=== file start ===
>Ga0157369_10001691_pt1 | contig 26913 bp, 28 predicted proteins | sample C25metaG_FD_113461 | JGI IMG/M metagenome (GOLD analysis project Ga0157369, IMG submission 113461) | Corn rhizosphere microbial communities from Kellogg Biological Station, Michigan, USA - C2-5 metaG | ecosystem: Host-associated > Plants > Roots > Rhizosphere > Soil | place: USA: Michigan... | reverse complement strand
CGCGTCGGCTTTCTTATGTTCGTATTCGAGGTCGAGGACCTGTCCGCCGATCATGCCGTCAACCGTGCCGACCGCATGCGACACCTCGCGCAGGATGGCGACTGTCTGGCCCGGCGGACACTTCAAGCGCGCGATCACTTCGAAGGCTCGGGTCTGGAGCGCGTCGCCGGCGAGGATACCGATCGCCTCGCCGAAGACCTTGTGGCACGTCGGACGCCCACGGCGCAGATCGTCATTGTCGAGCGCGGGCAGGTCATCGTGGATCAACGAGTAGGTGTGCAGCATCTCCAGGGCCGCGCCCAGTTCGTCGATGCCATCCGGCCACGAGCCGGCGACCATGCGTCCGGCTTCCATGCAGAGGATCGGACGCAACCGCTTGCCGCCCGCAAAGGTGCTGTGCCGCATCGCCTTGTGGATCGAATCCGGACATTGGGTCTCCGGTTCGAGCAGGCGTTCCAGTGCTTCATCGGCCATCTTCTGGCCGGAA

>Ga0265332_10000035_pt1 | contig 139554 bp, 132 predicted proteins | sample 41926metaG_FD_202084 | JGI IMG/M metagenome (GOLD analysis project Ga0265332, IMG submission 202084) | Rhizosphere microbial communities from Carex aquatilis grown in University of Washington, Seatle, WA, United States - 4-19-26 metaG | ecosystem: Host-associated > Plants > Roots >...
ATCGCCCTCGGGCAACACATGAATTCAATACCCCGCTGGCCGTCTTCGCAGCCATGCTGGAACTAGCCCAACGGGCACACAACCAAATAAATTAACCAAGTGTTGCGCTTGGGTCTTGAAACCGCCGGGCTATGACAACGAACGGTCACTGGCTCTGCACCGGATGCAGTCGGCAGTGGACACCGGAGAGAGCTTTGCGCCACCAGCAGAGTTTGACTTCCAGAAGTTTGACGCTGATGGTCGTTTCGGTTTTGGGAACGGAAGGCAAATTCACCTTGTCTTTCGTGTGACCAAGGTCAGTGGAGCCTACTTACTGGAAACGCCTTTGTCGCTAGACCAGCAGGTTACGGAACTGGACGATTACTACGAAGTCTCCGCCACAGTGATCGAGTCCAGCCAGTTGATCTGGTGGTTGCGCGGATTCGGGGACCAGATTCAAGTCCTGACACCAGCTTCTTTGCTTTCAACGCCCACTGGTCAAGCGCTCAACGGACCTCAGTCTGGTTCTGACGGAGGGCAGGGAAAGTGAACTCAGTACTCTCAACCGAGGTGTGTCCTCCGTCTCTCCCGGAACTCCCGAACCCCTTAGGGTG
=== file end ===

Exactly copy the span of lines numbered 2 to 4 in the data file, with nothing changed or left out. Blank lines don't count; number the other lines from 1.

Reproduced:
CGCGTCGGCTTTCTTATGTTCGTATTCGAGGTCGAGGACCTGTCCGCCGATCATGCCGTCAACCGTGCCGACCGCATGCGACACCTCGCGCAGGATGGCGACTGTCTGGCCCGGCGGACACTTCAAGCGCGCGATCACTTCGAAGGCTCGGGTCTGGAGCGCGTCGCCGGCGAGGATACCGATCGCCTCGCCGAAGACCTTGTGGCACGTCGGACGCCCACGGCGCAGATCGTCATTGTCGAGCGCGGGCAGGTCATCGTGGATCAACGAGTAGGTGTGCAGCATCTCCAGGGCCGCGCCCAGTTCGTCGATGCCATCCGGCCACGAGCCGGCGACCATGCGTCCGGCTTCCATGCAGAGGATCGGACGCAACCGCTTGCCGCCCGCAAAGGTGCTGTGCCGCATCGCCTTGTGGATCGAATCCGGACATTGGGTCTCCGGTTCGAGCAGGCGTTCCAGTGCTTCATCGGCCATCTTCTGGCCGGAA

>Ga0265332_10000035_pt1 | contig 139554 bp, 132 predicted proteins | sample 41926metaG_FD_202084 | JGI IMG/M metagenome (GOLD analysis project Ga0265332, IMG submission 202084) | Rhizosphere microbial communities from Carex aquatilis grown in University of Washington, Seatle, WA, United States - 4-19-26 metaG | ecosystem: Host-associated > Plants > Roots >...
ATCGCCCTCGGGCAACACATGAATTCAATACCCCGCTGGCCGTCTTCGCAGCCATGCTGGAACTAGCCCAACGGGCACACAACCAAATAAATTAACCAAGTGTTGCGCTTGGGTCTTGAAACCGCCGGGCTATGACAACGAACGGTCACTGGCTCTGCACCGGATGCAGTCGGCAGTGGACACCGGAGAGAGCTTTGCGCCACCAGCAGAGTTTGACTTCCAGAAGTTTGACGCTGATGGTCGTTTCGGTTTTGGGAACGGAAGGCAAATTCACCTTGTCTTTCGTGTGACCAAGGTCAGTGGAGCCTACTTACTGGAAACGCCTTTGTCGCTAGACCAGCAGGTTACGGAACTGGACGATTACTACGAAGTCTCCGCCACAGTGATCGAGTCCAGCCAGTTGATCTGGTGGTTGCGCGGATTCGGGGACCAGATTCAAGTCCTGACACCAGCTTCTTTGCTTTCAACGCCCACTGGTCAAGCGCTCAACGGACCTCAGTCTGGTTCTGACGGAGGGCAGGGAAAGTGAACTCAGTACTCTCAACCGAGGTGTGTCCTCCGTCTCTCCCGGAACTCCCGAACCCCTTAGGGTG